Indigeneity, Language and Authenticity

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Minorities and Art

One of the things that upset me the most about the way mainstream media approach minorities, is the belief that we, as members of a minority or indigenous culture, or as speakers of an endangered language, have to work as stereotypical representatives of a culture which isn’t our own entirely, but rather a Western reinterpretation, based on misunderstandings and romantic ideals in the first place.

As speakers of an endangered language, we are rarely asked what we’re doing to enrich, challenge and reinvent our language, we are instead asked what we are doing to protect and save our language. Seeing as, to the majority, our language is already dead, it cannot be vibrant, it can only be clawing its way back to a more or less boring existence.

As minority writers, indigenous artists and musicians, our work is next to always interpreted as something that comes directly from a mythical link to our heritage and that, rather than being art as any other form of art, is a manifestation of e.g. Saaminess, Gaelicness and so on.

An English artist is never asked if a painting of a mountain is a manifestation of their Englishness, but have an indigenous artist paint a car and its a critique of colonialism, have them paint a spoon and the damn spoon will, according to the critics, still be connected to the indigenous person’s indigeneity in some way or another. The spoon is never just a spoon, or a symbol of something non-indigenous, it is always a representation of the minority.

So the critics.

A Western artist is an individual, an indigenous artist, however, is interpreted as a mouthpiece for a culture and nothing else.

Those looking at our art or listening to our languages are too blind to see that not everything we do has to be a political statement; just like anyone else, we, too, are quite capable of being influenced by the things around us that aren’t necessarily ‘traditionally’ Gaelic or Saami, to use myself as an example.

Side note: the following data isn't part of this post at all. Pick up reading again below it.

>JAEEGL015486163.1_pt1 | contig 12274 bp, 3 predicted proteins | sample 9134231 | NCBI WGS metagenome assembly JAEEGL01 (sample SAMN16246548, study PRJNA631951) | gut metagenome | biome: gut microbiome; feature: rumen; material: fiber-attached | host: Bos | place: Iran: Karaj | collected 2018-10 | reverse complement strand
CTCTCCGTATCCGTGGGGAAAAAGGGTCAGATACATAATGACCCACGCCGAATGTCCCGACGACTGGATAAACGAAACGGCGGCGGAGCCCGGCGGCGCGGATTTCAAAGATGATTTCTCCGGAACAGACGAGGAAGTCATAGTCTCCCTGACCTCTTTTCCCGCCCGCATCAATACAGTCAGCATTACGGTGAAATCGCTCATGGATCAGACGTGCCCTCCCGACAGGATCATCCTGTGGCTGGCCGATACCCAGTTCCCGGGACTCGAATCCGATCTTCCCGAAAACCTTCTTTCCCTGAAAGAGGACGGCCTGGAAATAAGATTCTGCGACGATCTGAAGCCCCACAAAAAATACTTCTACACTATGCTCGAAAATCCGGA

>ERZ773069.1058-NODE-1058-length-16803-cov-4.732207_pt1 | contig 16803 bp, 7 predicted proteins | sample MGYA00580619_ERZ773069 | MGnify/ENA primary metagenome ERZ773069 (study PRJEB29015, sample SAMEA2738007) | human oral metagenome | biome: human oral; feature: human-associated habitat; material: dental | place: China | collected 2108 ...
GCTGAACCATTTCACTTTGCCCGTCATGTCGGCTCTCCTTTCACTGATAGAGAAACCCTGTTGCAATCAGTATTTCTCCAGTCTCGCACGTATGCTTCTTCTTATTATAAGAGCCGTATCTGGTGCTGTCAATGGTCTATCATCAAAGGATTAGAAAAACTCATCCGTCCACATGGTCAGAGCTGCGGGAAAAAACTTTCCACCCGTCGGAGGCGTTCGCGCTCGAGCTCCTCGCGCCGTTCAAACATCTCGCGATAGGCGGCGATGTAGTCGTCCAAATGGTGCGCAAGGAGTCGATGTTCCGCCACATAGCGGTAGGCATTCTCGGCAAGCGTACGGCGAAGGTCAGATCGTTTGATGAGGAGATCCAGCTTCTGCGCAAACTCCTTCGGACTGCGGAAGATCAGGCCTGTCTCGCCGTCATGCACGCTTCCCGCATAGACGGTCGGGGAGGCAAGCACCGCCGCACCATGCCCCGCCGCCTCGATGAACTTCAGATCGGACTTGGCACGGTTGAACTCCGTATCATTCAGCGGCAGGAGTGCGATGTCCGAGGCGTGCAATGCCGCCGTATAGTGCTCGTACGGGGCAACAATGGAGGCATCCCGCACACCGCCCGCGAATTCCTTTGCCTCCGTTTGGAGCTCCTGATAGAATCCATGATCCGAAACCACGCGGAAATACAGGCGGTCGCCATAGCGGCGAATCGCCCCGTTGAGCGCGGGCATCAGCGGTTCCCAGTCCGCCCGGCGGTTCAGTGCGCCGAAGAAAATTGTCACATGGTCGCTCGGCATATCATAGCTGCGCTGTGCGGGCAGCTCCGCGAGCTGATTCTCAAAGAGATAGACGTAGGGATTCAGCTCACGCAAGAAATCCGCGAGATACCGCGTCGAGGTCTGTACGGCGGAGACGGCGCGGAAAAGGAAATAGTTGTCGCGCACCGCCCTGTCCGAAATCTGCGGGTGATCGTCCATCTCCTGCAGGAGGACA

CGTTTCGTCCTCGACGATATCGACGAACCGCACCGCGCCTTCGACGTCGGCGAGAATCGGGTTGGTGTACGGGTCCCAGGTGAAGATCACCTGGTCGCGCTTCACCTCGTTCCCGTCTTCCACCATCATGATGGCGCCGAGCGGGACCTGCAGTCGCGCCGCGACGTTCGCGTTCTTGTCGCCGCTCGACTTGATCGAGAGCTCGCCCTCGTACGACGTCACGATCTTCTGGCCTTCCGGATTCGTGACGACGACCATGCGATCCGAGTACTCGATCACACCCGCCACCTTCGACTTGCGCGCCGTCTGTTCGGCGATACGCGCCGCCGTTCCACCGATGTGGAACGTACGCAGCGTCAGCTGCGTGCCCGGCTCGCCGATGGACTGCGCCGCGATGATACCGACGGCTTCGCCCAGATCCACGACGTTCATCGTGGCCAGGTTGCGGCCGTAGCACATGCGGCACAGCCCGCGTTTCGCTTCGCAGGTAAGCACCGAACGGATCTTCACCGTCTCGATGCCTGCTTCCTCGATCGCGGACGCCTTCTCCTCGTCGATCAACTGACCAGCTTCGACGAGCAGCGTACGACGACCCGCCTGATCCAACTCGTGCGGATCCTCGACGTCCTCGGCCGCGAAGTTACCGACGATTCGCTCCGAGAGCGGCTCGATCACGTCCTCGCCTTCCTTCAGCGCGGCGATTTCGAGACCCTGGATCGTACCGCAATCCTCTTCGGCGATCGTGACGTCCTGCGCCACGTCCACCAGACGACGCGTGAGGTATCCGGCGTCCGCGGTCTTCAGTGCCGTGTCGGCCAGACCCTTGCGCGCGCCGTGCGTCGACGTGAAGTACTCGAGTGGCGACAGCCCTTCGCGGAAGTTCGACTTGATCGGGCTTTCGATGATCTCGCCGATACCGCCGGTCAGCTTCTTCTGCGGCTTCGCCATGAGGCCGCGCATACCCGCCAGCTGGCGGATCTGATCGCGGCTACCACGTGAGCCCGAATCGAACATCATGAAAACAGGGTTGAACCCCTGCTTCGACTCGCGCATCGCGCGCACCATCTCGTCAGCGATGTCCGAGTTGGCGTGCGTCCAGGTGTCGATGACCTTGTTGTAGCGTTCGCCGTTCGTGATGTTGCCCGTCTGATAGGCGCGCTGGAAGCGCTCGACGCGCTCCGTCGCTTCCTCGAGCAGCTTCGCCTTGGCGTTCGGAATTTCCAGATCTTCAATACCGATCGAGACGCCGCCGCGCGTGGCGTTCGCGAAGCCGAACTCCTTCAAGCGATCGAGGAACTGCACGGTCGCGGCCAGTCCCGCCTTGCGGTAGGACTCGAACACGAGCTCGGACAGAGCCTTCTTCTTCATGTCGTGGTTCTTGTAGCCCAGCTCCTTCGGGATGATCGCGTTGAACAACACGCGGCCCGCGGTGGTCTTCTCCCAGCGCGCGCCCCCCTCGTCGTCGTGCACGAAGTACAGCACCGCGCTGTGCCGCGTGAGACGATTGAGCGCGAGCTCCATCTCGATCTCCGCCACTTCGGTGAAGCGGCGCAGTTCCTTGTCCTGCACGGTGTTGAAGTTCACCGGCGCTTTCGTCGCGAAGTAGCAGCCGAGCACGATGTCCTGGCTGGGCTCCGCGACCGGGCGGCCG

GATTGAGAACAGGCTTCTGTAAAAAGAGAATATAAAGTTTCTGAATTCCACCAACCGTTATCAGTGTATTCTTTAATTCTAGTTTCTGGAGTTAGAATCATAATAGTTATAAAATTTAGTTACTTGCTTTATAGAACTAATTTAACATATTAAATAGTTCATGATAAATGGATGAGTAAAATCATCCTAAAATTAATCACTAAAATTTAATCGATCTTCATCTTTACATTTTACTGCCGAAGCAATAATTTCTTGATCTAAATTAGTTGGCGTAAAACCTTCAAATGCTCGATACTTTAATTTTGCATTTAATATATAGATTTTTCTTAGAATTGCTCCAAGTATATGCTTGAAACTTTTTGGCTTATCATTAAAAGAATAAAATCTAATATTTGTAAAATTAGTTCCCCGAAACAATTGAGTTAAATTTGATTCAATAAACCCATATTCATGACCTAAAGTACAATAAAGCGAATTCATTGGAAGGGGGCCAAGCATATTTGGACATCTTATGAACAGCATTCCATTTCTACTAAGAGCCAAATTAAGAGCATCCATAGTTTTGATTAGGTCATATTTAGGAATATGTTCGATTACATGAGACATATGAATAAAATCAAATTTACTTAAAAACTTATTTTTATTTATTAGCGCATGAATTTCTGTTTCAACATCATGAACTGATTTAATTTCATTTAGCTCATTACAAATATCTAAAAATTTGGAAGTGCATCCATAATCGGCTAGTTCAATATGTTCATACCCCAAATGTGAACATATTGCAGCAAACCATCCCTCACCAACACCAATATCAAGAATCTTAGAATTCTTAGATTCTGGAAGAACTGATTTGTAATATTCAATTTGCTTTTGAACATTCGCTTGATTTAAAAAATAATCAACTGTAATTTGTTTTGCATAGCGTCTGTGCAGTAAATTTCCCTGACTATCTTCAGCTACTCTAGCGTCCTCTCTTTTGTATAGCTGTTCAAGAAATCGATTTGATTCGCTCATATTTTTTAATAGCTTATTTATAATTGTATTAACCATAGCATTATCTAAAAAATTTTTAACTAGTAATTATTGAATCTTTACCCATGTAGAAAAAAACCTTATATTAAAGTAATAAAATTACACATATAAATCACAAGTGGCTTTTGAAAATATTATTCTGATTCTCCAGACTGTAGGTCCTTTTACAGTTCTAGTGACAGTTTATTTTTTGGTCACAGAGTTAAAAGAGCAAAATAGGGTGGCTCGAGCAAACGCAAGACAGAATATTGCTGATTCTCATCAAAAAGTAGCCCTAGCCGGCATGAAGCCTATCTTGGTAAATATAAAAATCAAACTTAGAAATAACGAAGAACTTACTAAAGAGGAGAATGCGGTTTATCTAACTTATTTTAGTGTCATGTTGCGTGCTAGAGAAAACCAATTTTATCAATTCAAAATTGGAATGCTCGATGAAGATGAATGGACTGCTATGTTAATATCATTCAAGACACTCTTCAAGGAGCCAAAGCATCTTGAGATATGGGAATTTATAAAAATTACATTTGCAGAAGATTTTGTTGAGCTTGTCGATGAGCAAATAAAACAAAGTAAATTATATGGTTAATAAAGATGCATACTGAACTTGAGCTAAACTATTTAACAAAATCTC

And even more importantly, as members of minorities or indigenous groups, we have reached a point where we are denied the right to call the things that we produce, be it poetry, music, art or clothes, e.g. Saami, lest they live up to a perceived idea of what a Saami is, not to other Saami, but to the majority.

Forgive me, but I have never been a reindeer herder – as much as the reindeer is an important part of mainstream Saaminess, only 10% of all Saami work as reindeer herders and my ancestors were forced to give up reindeer husbandry by the state in order to become small-scale hunters and farmers and thus it would, to me, be rather odd to use the reindeer as the most prominent feature in my art.

And yet, ask anyone outside of the Saami community what a Saami is and what Saami art looks like, and we’re back to a reindeer herding, gåhtoe dwelling and gaeptie wearing person who spends his evenings in front of an open fire, where he yoiks and drinks coffee.

In other words, a romantic misrepresentation of a people who is just as modern as any other people.

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